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    Here's a faux news report I found that appears to be making some efforts to comply with the FTC guidelines:

    Code:
    http://www.news3insider.com/health/Britney-weight-loss.html
    "She claims that it consisted of taking the Acai Berry pills, making sure she drank 8 glasses of water a day and cutting down on as much sugar as she could."

    See 255.2(c), Example 4. Basically, when you describe in detail all the actions an individual took to achieve a certain result (revealing all the factors contributing to that result are made known), you can use a specific testimonial.

    "The average person loses 15 pounds every 4 weeks, some people lose more."

    See 255.2(c), Example 2. Describes a typical consumer's experience.


    My guess is that over time we'll be seeing more of these faux news reports and fewer flogs, because people expect news reports to be objective and provide "good journalism," describing what a typical consumer might expect - I'd argue that this kind of elaboration does a decent job lending credibility to the article. Hell, it might even increase conversions. :D
     
  4. bl4ck1ce

    bl4ck1ce Regular Member

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    As far as my understanding of the new FTC rules go, that site wouldn't be in compliance. They've basically sidstepped the whole testimonial issue though, and presented it as if it were a news story.. I've seen this format for several things, lately it's been weight loss and tooth whitening...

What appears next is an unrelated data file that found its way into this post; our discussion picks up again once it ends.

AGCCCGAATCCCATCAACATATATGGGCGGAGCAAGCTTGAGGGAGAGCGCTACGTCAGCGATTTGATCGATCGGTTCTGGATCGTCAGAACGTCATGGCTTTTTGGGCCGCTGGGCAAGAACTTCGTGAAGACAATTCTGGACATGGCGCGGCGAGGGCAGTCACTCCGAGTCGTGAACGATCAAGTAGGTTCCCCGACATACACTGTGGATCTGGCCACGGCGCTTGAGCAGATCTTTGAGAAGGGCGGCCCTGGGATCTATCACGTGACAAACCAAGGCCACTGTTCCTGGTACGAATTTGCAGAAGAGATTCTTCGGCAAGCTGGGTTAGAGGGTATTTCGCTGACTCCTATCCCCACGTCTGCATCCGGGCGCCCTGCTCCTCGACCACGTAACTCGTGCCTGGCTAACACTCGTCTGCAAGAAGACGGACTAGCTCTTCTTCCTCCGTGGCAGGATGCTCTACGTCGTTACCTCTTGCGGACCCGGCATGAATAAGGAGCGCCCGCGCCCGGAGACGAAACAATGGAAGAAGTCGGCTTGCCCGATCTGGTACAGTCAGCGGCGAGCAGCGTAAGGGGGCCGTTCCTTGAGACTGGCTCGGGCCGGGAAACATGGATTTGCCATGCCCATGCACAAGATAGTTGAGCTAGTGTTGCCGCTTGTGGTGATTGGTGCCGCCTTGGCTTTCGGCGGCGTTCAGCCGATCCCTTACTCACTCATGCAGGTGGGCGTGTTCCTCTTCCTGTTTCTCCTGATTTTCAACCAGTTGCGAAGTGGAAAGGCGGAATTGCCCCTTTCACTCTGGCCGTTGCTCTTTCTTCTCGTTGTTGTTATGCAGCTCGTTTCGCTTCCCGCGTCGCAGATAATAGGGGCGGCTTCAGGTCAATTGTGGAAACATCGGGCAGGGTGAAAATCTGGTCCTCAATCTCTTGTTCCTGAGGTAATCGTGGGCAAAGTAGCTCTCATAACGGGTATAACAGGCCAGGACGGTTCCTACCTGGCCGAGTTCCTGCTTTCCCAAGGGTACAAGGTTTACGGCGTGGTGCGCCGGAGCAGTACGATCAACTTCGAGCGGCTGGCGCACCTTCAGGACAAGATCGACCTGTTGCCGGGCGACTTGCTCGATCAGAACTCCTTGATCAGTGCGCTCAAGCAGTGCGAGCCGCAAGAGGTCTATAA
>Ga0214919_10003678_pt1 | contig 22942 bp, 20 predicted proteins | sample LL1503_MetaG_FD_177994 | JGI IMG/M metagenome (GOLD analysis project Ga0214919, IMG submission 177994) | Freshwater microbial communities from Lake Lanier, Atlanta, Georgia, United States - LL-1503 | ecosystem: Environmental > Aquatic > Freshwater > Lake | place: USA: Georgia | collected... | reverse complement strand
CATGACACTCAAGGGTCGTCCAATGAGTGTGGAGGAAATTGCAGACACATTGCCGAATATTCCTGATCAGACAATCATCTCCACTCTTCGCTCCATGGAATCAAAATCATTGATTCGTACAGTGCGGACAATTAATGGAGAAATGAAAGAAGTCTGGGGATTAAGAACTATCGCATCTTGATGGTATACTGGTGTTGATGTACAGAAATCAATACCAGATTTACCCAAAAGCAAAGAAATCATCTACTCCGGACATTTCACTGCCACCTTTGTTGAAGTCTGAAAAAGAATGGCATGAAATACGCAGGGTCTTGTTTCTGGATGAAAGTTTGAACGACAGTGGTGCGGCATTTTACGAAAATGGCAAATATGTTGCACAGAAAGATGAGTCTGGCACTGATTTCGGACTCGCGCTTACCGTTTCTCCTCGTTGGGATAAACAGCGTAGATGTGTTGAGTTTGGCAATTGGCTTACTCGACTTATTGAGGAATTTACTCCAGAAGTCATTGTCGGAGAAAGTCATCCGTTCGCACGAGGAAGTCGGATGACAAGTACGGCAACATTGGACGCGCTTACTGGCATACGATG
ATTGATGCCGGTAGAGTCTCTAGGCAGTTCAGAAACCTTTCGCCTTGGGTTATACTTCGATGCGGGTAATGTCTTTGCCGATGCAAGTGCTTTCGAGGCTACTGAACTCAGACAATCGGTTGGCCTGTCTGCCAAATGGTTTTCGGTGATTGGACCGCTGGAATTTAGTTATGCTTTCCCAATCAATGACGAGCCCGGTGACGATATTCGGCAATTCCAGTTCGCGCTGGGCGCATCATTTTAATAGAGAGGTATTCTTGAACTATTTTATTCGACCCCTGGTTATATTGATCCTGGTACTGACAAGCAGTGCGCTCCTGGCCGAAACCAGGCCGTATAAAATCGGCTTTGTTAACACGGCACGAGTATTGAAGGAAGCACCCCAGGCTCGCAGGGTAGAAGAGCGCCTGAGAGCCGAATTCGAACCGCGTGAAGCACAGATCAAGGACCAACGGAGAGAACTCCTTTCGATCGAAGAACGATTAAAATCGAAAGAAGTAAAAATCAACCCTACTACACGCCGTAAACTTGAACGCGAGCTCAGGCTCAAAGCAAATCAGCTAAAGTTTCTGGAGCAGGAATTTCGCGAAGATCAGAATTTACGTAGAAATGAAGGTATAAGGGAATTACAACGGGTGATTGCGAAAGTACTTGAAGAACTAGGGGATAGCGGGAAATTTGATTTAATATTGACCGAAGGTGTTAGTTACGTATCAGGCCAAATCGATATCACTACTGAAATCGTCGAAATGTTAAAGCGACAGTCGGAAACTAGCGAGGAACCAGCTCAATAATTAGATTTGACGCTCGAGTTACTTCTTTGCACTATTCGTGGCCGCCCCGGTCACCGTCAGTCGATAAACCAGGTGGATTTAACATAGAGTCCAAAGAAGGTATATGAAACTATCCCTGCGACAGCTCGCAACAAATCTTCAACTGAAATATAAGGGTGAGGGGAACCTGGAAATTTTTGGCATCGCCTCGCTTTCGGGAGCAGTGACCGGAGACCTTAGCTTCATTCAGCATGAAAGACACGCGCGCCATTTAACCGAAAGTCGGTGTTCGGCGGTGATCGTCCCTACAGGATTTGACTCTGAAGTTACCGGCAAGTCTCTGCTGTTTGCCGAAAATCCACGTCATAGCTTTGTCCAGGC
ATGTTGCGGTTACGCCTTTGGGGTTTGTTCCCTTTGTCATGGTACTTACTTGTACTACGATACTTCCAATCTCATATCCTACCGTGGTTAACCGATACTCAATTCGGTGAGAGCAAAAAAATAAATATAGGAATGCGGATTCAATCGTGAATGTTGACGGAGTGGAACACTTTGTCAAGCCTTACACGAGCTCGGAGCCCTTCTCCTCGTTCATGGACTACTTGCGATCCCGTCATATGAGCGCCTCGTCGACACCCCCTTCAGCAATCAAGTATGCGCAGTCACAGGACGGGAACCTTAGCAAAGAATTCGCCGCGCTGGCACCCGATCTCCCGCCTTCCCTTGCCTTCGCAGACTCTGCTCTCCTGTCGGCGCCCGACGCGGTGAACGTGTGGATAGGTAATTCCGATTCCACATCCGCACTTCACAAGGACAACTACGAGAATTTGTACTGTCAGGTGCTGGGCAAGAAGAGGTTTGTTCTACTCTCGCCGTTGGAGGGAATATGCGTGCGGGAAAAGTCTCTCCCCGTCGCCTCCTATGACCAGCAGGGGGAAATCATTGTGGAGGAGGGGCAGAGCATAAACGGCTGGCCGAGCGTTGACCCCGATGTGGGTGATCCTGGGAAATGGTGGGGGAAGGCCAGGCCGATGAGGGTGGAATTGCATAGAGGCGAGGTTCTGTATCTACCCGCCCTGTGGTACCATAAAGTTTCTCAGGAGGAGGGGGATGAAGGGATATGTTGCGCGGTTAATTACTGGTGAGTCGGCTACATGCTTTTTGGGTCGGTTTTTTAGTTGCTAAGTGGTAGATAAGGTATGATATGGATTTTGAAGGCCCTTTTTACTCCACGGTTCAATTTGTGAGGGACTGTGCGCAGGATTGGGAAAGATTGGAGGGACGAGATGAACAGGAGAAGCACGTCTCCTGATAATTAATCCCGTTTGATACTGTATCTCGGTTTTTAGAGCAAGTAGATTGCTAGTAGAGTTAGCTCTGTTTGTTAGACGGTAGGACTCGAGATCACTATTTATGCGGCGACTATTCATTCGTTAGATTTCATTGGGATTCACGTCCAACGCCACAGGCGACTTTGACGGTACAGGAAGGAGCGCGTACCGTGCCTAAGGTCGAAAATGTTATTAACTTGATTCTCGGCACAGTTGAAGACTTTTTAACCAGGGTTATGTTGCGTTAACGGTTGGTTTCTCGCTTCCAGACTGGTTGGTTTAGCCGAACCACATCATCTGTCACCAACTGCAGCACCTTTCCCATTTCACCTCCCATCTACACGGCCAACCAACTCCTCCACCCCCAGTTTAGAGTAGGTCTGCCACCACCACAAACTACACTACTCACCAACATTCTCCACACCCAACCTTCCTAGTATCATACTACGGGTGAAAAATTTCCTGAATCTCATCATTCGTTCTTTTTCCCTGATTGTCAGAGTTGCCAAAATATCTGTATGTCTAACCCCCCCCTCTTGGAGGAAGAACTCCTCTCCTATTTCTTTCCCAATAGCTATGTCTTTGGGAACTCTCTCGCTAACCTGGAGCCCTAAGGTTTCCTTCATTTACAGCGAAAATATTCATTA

Doesn't really apply to my product, since I have about 15 related items that I sell together on one website.. each product page has it's own testimonials, as well as a few on the main page.. not using a long format sales letter on the site.

    I still need to know if a disclaimer has to go under each testimonial or if I can just link to one in the footer.. anyone know?
     
  5. 12inchpianist

    12inchpianist Junior Member

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    My take on listening to this audio by Jim Edwards and Rich Cleland (FTC's Ass't Director in the Division of Advertising Practices) is that you should disclose as much as possible and not make outrageous claims. He claims that his specific expertise is with health claims and health product marketing.

    After listening to this painfully boring audio it is clear that the FTC is still the big lion with no teeth and no claws. If someone lives over the line you might get their attention but in my opinion there is no way that they are going to be able to enforce EVERYTHING because they don't have the time or resources. If they enforced everything then people like Mike Ki.mble wouldn't be running the streets.

    If they do anything they might find the worst of the worst (Per.ry B*lch*r Types) and make an example of them, but there is way too much going on in the world to get all of the bad guys involved in a particular "scam" together for a date in court.

    IMHO, this appears to be a "scare tactic" to get people to over disclose everything. I'm not suggesting anything I do is not on the up and up, but if the law came down on me and said that I had to disclose everything I might be inclined to disclose the hell out of everything to the point where the reader will be so overwhelmed that they just click the button to close the window so they can move on to what got them to my page anyway.

    Whole lot of BS about NOTHING!

    This audio can be found here:

    Code:
    http://jimedwards.s3.amazonaws.com/cleland-interview-ftc-mp3.mp3
    PS I wonder how long Jim Edwards had to beg this boring, self-important FTC moron to do an interview for his blog?
     
    Last edited: Nov 24, 2009